The complex system of the rock
fracture
and
microfracture
controls the reservoir drainage
mechanism
and
remarkably
improves the low primary porosity,
as well as permeability and

Fig. 3: Fold-associated fracture models (Stearns and Friedman 1972).

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transmissibility, mainly along the main structure axis.
The microfracture system greatly enhances the storage capacity of the Devonian reservoirs, which generally
present a significant degree of diagenesis by siliceous cementation and recrystallization. The hydrocarbon-inplace volumes present in this structure would otherwise be uncommercial.
These characteristics are very important and make our Devonian reservoirs a single case. The compound
system, i.e. fractures and matrix, depends on the scale; in both cases consider rocks where primary porosity
has almost disappeared, as mentioned before. This is the reason why this type of reservoirs is so difficult to
characterize.
With reference to log interpretation, normalization and calibration to core data was required for each well.
Image logs become highly useful when reservoir characterization is required, because they are the only logs
that effectively resolve reservoir fractures, which is essential to reservoir characterization.

Ramos Field Drilling History


The first deep well in Ramos Field was drilled in 1977. It was a vertical well reaching deep levels into the
Santa Rosa Formation.
Vertical drilling took place in this field till 1996, when the first high-angle horizontal well (R.e-15H) was
successfully drilled by deviating at depth from a pre-existing vertical well (R.e-15).
The success of this well as a productive well encouraged the use and optimization of this technique, and not
only were high angle directional wells drilled, but also underbalance drilling was applied in the last drilling
projects.
Drilling technology evolution was parallel by the evolution of open-hole logging tools and techniques. The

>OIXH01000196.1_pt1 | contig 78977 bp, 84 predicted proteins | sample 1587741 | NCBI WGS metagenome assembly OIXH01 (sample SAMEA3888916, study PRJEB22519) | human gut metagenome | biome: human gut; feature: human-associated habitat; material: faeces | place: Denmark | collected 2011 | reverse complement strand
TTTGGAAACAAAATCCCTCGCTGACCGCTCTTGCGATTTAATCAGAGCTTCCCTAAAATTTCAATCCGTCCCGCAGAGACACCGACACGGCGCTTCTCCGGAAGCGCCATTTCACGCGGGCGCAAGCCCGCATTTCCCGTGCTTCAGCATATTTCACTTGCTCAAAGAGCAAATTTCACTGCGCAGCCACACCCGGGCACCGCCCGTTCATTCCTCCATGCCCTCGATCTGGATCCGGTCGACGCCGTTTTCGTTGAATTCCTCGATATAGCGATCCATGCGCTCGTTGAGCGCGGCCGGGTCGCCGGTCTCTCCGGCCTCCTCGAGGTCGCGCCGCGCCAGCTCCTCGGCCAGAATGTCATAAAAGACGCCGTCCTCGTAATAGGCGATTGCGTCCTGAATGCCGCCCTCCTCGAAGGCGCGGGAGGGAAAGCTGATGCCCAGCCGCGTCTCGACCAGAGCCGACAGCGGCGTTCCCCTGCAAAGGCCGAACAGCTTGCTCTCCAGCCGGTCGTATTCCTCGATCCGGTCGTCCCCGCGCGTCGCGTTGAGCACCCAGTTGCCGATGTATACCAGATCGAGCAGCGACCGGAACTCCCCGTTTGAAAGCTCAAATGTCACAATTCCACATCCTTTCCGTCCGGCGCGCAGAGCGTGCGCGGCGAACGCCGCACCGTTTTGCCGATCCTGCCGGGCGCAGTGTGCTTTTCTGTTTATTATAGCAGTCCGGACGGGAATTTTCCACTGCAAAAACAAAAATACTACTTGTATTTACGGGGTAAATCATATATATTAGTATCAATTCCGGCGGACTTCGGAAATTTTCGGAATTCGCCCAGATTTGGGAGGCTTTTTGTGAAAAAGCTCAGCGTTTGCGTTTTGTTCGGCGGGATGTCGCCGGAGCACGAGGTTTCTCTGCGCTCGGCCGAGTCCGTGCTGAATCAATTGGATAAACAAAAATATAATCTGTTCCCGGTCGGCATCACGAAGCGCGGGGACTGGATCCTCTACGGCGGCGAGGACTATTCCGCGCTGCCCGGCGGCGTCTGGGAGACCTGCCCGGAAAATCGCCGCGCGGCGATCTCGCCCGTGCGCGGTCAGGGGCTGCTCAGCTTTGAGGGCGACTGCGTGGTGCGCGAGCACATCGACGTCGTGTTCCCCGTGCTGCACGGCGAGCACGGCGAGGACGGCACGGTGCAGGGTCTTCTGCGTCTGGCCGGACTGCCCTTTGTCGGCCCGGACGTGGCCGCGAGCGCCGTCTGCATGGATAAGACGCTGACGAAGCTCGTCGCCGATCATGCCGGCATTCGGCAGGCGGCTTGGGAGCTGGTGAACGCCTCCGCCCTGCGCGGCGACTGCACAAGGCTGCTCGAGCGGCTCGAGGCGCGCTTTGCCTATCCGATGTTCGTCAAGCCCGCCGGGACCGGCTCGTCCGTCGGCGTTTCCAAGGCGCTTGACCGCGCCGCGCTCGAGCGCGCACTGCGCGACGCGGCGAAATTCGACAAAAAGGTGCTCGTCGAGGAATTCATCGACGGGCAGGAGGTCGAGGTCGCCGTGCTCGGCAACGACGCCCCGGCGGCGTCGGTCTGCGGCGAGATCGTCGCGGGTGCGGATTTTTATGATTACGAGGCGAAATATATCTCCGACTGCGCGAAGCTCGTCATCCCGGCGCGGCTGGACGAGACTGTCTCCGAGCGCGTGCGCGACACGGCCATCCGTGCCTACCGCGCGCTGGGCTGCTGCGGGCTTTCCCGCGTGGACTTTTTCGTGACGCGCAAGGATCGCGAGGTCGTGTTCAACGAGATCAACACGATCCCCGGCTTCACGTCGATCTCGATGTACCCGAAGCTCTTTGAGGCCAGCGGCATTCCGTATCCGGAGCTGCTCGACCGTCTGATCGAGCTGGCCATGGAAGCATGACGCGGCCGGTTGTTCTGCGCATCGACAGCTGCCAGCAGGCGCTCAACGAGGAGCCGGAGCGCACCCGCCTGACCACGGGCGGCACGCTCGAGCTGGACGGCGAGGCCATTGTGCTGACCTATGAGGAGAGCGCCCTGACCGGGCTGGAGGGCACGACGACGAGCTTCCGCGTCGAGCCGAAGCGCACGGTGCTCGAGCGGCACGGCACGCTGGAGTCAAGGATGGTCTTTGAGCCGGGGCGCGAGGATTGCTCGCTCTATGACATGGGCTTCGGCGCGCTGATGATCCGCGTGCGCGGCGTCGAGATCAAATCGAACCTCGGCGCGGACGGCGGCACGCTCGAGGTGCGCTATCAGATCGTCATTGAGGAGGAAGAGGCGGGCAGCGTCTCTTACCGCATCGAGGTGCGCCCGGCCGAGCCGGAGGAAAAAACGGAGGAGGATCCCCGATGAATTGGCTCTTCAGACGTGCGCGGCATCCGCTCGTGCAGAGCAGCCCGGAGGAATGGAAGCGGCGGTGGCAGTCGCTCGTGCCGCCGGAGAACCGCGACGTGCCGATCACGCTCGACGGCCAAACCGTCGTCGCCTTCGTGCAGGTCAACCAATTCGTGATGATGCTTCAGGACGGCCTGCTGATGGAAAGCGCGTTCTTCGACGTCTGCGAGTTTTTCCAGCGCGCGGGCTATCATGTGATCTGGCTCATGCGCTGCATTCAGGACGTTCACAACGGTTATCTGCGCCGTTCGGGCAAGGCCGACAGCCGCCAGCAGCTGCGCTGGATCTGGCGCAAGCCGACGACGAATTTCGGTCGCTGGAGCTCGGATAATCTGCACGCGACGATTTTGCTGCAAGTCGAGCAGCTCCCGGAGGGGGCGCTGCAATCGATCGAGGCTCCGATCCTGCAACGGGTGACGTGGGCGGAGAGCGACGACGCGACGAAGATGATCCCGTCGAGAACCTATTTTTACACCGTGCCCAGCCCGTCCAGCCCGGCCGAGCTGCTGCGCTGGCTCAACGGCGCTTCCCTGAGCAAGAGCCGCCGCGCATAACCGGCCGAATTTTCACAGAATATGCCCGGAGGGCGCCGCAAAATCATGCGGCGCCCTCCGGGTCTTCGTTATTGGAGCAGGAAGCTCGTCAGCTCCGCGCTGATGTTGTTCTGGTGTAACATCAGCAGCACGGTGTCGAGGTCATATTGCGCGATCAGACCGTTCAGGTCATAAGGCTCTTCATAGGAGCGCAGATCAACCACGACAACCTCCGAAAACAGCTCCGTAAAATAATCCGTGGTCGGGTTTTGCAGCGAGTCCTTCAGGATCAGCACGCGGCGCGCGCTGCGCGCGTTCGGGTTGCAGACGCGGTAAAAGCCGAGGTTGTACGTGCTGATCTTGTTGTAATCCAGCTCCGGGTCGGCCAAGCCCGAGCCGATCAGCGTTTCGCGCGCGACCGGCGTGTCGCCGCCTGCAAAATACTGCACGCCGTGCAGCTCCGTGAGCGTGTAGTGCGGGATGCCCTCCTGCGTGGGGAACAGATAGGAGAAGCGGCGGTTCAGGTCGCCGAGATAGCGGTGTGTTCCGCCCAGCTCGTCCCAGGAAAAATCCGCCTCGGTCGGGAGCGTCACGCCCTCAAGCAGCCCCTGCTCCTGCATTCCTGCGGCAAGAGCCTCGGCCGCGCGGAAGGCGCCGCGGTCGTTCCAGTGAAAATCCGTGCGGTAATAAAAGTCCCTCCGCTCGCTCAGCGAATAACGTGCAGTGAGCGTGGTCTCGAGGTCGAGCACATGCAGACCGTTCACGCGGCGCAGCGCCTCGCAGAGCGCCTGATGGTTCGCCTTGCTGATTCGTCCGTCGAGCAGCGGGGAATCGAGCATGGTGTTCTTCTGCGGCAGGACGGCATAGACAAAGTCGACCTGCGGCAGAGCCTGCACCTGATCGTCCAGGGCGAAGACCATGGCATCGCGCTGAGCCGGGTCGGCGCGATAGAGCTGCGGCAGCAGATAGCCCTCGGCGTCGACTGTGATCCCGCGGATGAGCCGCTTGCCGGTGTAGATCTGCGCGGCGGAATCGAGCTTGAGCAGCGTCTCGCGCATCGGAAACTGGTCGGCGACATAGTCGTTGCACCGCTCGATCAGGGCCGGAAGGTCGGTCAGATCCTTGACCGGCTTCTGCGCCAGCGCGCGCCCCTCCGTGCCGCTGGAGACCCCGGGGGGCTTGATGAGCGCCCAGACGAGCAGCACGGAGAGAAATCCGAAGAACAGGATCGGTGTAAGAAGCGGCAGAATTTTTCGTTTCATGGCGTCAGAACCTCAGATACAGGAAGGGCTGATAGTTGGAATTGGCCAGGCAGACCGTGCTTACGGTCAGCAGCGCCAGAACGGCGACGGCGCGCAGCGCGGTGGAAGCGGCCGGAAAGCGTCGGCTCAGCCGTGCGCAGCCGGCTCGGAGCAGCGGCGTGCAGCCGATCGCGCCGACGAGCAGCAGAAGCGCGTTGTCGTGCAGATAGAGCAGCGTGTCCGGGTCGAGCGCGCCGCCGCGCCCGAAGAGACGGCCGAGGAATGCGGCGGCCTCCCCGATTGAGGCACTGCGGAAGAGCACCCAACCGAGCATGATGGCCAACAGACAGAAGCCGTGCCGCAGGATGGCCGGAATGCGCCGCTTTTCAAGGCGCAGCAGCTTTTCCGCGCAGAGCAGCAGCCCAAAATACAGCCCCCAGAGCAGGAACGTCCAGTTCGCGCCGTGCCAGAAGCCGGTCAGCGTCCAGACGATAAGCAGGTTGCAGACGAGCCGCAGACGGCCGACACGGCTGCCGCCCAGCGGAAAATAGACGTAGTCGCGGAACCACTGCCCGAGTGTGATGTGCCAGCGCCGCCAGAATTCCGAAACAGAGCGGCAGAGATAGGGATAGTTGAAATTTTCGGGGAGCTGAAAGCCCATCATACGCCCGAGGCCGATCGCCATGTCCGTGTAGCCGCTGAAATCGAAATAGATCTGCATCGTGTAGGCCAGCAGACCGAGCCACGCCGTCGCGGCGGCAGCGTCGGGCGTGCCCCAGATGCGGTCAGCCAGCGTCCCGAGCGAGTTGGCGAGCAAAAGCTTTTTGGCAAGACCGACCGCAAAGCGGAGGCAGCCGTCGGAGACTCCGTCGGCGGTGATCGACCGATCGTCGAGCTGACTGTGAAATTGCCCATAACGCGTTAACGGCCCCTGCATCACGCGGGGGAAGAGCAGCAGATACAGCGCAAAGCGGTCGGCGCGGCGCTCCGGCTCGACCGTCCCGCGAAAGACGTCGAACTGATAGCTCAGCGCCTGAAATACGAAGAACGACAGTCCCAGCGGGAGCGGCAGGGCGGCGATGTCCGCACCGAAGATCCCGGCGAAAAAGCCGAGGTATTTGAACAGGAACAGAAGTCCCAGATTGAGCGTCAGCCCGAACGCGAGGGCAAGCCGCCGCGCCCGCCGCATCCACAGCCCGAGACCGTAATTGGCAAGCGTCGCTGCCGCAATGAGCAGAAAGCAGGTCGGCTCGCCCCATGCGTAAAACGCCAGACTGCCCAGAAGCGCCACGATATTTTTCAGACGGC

first open hole logs were limited to traditional tools such as Dual Laterolog, Acoustic, Density and Neutron
logs. Interpretation based on these logs has always been an issue difficult to solve. As previously described,
the reservoir had little or no primary porosity, and its main porosity system was provided by fractures,
macrofractures and microfractures. Considering that no logging tool detects these features accurately, core
data and well tests were only the reliable sources.
In 1996, when R.-1005 well was drilled, image logging was introduced by Western Atlas, which ran the first
acoustic image log, called CBIL. Image logging was incorporated to the standard set of logging tools to be
run in the reservoir, and was the first log to show visually identifiable and measurable fractures (fracture
zones, orientation and density).
In other words, it was the first attempt to characterize reservoirs using image logs. From this moment
onwards, the advance in image logging was followed by the improvement of logging interpretation achieved
by resorting to the commercially available methods (Archie, Aguilera, etc.).
When drilling R.-1010 west branch, a new methodology emerged including borehole imaging as a
directional well planning tool. It consisted in developing a structural model in advance, in order to predict
fracture set behavior and calculate the direction of the well to reach as many fractures as possible. This plan
was monitored while drilling by means of intermediate logs which made it possible to reorientate the well
direction based on the orientation of the fracture sets to be detected, which could depart from their theoretical
behavior. This method required interpreting image logs at wellsite because it was necessary to know the
fracture pattern to plan the next section of the hole. This project also confirmed the convenience of drilling a
pilot well that made it possible to know the structural position of landing at the top of the reservoir
(proximity to axis) as well as the pattern of the fracture sets, in order to determine the initial well direction.
Finally, this technology incorporated the in-situ stress analysis by means of the interpretation of the borehole
Breakout derived CBIL. Table 1 summarizes the main elements considered when planning and drilling a
horizontal well in Ramos Field.

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IAPG, Mar del Plata, Argentina, 2005.
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Use of available data:


- Core data
Structural analysis of
neighboring wells and existing
theoretical model.

- Well tests
- Borehole images and other logs
- Structural model in use

Detail model for the new drilling


well :
Development of a theoretical
model for the new drilling
well.

- Structural position
- Bedding inclination
- Fracture sets attitude.
- In-situ stress model.
Model Adjustment to actual
data:
- Image logs

Adjustment of model to actual


data taken while drilling.

- Wellsite interpretation.
- Fracture orientation rose plots
- Well path trajectory
modification.

Development of a reservoir
model to be used in reservoir